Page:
"De glemte os ikke i Fangenskabet" Analyse af national og regional identitet hos nordslesvigske krigsfanger under Første Verdenskrig

Matilde Bierbaum

Studenteropgave: Speciale


When Germany declared war on France the 3rd of August 1914, men from North Schles-wig were enrolled as soldiers in the German Army. By the outbreak of World War 1, North Schleswig had been German territory for 50 years, since Denmark lost Schleswig at the Battle of Dybbøl in 1864. The population of North Schleswig were split into two dominating groups: German-minded and Danish-minded communities that extended their sympathies to either Germany or Denmark. Over 35.000 men from North Schleswig wore the German uniform between 1914 and 1918. For the Danish-minded North Schleswigian soldiers, this meant that they took part in a war, which they could only legitimise as a sacrifice to protect their homeland, North Schleswig. Throughout the war, soldiers from North Schleswig were included in the German army as fellow soldiers. 4.000 of the 35.000 soldiers from the region fell into captivity as prisoners of war. Some were gathered in special camps for friendly alien enemies in France and Great Britain and transported to Denmark at the end of the war. Based on my analysis of letters and memoires written by prisoners of war from North Schleswig, I discuss how national and regional identification were verbalised and shaped by different influencers. In France and Great Britain, Danish volunteers with ties to nation-alistic circles in Denmark succeeded in establishing special Danish-speaking camps for prisoners of war from North Schleswig. A strong national Danish agenda including national symbols, songs and narratives characterised the voluntary aid to prisoners of war in these camps. One of the main concerns of the voluntary campaigners of the ‘North Schleswig Case’ was to get the prisoners of war back home, so they could vote for Denmark in an upcoming referendum to decide whether North Schleswig should belong to Denmark or to Germany. Benedict Anderson, who formulated the theory of imagined communities, provides the theoretical framework for discussing how different communities influenced the soldiers from North Schleswig. The soldiers from North Schleswig navigated between different communities but seemed to be especially attached to their regional imagined community. Cultural historian Inge Adriansen provides an analytical scale presenting an increasing level of identification: from belonging to consciousness to identity. With this scale as an assessment tool, I analyse to which extent prisoners of war from North Schleswig predom-inantly identified themselves by regional or national belonging. I conclude that regional and national identification are closely intertwined. Since a national consciousness is implicit in a regional consciousness for prisoners of war from a border region, where two nationalities co-exist, regional consciousness and national conscious-ness cannot be meaningfully distinguished from each other.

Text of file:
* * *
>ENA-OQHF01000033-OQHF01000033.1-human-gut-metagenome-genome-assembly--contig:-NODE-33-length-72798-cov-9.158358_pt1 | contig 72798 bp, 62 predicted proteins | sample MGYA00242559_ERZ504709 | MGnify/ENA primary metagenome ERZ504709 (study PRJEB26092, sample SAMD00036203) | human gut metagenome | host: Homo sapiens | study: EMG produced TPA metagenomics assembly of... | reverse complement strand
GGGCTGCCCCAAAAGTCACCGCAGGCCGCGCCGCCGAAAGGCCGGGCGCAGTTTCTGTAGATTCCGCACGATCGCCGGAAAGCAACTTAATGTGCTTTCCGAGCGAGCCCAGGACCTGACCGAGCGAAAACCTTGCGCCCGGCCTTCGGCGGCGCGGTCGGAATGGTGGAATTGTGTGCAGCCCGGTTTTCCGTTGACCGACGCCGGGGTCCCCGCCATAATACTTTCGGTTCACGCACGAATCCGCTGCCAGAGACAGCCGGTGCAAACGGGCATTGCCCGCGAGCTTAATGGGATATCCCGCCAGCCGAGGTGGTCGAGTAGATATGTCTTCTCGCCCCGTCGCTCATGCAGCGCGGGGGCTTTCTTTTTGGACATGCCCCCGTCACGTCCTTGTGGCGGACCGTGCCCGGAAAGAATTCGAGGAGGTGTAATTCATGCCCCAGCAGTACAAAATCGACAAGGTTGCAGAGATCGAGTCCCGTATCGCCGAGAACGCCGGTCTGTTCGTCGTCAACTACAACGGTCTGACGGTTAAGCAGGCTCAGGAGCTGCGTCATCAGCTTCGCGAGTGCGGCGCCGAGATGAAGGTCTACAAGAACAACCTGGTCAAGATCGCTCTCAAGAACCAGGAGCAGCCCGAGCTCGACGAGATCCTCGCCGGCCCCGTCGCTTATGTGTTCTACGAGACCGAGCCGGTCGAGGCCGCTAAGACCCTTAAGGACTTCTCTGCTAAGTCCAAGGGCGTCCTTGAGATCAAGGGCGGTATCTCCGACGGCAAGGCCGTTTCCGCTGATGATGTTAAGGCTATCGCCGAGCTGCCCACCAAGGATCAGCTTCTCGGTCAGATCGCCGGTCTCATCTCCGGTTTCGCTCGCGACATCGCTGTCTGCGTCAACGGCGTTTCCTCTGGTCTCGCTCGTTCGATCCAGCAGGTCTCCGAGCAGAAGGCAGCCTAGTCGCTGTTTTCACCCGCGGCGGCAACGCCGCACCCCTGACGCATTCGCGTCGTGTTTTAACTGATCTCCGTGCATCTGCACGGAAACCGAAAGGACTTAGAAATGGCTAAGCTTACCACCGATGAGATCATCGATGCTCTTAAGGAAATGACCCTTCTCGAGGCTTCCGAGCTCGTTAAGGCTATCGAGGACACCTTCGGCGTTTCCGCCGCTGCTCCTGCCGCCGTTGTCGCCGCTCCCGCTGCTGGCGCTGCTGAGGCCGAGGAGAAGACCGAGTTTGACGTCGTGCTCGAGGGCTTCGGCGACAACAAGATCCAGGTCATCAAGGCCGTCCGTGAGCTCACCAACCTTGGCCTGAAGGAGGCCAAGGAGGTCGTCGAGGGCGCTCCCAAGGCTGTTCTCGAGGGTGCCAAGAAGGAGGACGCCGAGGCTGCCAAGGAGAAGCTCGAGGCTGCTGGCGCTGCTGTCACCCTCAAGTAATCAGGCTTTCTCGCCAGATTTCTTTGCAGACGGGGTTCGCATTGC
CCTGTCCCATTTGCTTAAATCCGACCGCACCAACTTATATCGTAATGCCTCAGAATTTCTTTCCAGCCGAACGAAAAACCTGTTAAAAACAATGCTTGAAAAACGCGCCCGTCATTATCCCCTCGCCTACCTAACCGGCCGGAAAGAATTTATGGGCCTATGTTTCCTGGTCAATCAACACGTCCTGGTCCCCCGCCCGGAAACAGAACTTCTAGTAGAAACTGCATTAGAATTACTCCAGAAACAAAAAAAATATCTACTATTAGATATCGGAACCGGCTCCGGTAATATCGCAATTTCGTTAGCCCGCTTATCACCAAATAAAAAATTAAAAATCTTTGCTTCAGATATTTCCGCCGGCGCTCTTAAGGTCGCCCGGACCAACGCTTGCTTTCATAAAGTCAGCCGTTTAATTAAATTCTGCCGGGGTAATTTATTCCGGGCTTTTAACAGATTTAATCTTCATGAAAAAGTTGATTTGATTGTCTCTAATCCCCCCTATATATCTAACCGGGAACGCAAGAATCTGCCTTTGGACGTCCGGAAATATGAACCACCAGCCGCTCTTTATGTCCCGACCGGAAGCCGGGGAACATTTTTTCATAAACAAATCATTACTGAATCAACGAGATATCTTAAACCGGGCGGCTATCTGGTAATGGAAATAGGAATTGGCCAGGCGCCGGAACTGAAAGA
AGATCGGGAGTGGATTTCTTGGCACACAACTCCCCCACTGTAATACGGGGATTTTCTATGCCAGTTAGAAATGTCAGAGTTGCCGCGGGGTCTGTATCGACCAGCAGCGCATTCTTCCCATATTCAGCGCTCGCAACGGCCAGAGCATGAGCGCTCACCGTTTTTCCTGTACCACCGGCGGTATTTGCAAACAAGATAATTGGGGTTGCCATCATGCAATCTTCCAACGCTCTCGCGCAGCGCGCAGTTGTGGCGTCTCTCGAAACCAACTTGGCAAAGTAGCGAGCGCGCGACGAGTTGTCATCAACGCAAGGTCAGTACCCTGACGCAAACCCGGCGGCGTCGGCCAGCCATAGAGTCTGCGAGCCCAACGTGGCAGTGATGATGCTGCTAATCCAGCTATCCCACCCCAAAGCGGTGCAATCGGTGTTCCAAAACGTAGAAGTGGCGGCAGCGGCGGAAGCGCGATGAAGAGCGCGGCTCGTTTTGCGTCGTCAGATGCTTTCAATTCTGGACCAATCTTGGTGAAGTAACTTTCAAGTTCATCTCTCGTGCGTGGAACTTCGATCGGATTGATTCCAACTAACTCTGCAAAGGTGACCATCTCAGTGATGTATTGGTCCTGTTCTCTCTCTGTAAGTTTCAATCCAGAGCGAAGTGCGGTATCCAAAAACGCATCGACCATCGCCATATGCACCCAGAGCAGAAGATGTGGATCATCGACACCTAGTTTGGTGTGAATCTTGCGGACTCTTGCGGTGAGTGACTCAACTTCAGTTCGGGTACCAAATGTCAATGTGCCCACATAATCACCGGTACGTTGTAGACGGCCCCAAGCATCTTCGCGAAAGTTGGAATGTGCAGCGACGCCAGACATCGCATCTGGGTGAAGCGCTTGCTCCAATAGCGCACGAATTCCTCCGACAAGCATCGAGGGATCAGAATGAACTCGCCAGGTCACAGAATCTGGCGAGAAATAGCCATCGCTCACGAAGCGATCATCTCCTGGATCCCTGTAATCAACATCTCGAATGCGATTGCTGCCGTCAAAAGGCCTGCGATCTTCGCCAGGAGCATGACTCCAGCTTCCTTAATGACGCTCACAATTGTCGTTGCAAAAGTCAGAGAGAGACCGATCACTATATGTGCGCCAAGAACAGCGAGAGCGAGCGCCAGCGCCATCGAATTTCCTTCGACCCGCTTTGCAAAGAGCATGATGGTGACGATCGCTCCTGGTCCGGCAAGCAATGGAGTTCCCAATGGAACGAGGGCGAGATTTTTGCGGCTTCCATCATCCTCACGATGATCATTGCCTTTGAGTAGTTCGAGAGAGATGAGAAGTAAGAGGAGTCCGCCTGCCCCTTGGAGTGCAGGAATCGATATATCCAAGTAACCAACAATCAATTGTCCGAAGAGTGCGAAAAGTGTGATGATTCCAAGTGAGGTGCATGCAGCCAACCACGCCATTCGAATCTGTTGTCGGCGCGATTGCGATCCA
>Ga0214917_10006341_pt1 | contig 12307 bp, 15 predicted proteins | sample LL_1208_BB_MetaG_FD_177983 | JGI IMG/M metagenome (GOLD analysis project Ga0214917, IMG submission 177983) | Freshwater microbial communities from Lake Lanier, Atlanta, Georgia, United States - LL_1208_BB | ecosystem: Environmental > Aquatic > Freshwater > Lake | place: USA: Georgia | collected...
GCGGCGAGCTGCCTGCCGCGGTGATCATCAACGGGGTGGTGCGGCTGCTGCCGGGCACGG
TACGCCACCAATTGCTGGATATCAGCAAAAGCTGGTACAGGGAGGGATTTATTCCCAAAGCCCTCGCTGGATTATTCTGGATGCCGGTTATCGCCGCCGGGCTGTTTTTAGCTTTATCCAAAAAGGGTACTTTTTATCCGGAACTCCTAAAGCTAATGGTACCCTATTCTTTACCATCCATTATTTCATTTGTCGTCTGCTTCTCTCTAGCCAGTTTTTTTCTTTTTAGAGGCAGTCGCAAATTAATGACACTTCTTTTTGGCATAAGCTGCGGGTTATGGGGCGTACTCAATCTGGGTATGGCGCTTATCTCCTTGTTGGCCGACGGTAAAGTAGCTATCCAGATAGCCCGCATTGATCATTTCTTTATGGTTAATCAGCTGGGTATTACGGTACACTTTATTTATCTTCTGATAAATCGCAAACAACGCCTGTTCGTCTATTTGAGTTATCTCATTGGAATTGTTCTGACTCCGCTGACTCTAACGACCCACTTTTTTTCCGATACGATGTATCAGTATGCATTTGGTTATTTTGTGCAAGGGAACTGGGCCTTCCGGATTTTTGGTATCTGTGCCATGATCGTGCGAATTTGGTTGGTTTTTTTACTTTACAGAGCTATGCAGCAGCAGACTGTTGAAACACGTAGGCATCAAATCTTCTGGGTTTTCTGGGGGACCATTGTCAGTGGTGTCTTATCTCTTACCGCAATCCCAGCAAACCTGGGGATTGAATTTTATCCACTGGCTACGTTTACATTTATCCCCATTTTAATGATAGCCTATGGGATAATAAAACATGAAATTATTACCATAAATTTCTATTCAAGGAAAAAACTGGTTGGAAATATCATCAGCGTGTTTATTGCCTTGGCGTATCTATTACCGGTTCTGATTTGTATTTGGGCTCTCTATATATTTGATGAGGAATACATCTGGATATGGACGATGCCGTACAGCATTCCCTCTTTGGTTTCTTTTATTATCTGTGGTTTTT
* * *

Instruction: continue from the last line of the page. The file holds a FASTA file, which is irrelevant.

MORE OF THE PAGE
UddannelserHistorie, (Bachelor/kandidatuddannelse) Kandidat
Udgivelsesdato28 jun. 2016
VejledereClaus Bundgård Christensen


  • Sønderjylland
  • Tilhørsforhold
  • National identitet
  • Nordslesvig
  • Regional identitet
  • Benedict Anderson
  • Aurillac-lejren
  • Nordslesvigske krigsfanger
  • Krigsfangenskab
  • Forestillede fællesskaber
  • Feltham-lejren
  • Inge Adriansen
  • Dansk hjælpearbejde
  • bevidsthed
  • Identitet
  • Første Verdenskrig